Enthusiastic students sharing their work with proud parents at student-led conferences.
Watching my grade 8 students and their families is always a treat. It isn't hard to imagine home lives where every night of the week is filled with some social obligation, team practice, club meeting, or work shift. Interactions at home may be little more than pleasantries and sorting logistics as families pass on their way to meet the day's obligations. Student led conferences, though, are about the child, his achievements, and goals. It's about celebrating growth, anticipating what's next, and being proud.
Some, of course, are not so celebratory: a challenging term, changes in effort and focus, disengagement, family upheaval, you name it. These are the conferences that take a tremendous amount of skill. While it is easy to list off everything that's wrong and demand improvement, it rarely does any good. Understanding the family dynamic, determining the needs behind the bahaviours, and establishing trust with both parent and child are important pieces of the puzzle.
My grandfather was known for always finding something positive to say about everyone. This is where I start - what is good about this child? Where do they shine? How can I create opportunities to highlight that skill? What stories can I tell families about these characteristics? What will give this child and those parents something to be proud of and see hope. Once they've seen the positive, it is easier to show the growth opportunities.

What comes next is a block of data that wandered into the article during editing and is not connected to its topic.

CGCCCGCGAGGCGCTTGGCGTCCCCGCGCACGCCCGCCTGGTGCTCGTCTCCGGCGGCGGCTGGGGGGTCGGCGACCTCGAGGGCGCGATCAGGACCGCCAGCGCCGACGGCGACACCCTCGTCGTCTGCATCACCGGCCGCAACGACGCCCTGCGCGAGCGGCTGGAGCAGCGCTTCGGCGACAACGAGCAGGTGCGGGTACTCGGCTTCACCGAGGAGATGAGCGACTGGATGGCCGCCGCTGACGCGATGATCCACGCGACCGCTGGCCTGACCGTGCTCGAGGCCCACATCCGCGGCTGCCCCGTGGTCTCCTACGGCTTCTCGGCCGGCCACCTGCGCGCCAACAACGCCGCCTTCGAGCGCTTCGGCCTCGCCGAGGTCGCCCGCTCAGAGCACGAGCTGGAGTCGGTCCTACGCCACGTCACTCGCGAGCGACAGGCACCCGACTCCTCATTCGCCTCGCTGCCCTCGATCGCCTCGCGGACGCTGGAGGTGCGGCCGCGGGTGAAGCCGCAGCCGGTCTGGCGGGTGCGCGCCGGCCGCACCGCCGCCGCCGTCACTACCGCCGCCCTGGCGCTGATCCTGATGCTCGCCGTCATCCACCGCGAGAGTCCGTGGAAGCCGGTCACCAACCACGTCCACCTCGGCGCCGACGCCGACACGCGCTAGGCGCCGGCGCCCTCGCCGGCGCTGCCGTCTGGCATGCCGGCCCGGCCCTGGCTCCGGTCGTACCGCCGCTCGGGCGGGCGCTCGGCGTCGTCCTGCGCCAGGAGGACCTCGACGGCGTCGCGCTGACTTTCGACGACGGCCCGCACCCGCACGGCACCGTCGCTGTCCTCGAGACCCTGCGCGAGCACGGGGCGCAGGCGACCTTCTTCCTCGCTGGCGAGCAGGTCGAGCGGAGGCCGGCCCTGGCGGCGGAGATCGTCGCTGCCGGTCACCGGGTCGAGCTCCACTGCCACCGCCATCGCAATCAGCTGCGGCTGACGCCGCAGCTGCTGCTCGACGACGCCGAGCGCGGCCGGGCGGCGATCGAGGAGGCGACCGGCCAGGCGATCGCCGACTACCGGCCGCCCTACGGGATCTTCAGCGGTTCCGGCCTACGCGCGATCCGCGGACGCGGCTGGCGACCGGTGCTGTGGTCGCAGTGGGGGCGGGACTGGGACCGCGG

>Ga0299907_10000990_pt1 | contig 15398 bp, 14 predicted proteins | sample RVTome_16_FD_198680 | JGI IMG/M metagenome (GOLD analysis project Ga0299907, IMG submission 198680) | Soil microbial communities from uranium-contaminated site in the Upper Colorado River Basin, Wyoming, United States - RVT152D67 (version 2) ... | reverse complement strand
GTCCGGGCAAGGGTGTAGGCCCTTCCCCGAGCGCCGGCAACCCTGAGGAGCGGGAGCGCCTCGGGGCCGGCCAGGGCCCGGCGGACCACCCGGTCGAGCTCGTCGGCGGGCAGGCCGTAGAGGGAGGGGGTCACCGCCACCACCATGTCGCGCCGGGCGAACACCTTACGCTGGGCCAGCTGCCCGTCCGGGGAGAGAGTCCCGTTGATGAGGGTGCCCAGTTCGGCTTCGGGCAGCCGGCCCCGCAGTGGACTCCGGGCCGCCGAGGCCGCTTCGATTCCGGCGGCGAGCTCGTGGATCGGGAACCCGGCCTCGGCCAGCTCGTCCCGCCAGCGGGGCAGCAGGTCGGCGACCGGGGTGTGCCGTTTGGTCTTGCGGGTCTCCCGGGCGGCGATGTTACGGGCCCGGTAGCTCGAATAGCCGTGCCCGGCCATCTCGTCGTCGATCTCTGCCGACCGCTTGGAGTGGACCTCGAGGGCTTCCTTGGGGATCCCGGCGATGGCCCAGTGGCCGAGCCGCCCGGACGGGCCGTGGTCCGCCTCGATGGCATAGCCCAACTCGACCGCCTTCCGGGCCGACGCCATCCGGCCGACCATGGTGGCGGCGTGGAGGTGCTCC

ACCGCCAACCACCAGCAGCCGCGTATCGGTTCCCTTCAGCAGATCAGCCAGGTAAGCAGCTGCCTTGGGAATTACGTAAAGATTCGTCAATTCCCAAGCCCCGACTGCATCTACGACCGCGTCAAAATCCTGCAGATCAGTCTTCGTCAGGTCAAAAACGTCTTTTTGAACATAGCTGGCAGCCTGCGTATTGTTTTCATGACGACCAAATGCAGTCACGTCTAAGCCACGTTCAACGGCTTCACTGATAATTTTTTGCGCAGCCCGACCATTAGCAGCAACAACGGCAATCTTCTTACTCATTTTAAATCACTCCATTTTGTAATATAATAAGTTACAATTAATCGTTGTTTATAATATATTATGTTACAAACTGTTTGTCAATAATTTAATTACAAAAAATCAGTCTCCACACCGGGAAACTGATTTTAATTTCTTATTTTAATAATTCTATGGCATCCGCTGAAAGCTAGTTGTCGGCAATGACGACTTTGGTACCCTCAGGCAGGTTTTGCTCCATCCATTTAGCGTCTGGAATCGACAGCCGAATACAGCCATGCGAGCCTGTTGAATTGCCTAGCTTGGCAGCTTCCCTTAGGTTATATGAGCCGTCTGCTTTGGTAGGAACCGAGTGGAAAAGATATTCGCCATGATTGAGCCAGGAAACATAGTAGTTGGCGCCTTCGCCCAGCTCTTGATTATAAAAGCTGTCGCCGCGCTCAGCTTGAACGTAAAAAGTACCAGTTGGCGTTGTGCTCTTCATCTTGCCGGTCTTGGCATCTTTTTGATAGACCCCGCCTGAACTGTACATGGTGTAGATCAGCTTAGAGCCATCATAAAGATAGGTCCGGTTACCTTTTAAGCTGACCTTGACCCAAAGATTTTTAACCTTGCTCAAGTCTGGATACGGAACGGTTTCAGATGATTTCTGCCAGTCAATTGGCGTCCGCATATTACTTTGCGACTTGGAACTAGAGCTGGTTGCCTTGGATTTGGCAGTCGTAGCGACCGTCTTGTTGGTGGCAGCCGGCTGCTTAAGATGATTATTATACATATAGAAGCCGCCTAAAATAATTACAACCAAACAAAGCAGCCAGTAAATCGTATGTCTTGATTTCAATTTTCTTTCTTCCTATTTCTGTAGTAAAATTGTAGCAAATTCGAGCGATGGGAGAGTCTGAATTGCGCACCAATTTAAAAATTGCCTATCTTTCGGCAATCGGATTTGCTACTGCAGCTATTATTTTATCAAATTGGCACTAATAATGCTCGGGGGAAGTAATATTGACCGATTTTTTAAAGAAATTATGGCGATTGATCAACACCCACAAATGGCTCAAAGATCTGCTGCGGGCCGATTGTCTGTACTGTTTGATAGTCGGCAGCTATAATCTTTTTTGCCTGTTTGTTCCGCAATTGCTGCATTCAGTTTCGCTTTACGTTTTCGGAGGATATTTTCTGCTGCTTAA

When the parent of a child in crisis has reason to smile, and shares a sense of worth AND hope, the relationship is strengthened. The sense of hope, the dim but visible light at the end of the tunnel compelling the student to achieve is unmistakable. The child's face, usually expressing some surprise, but relief, appreciating the kudos for those small things that earned him praise, and then processing the unspoken but clearly implied invitation to rise to the challenge.
See you Monday!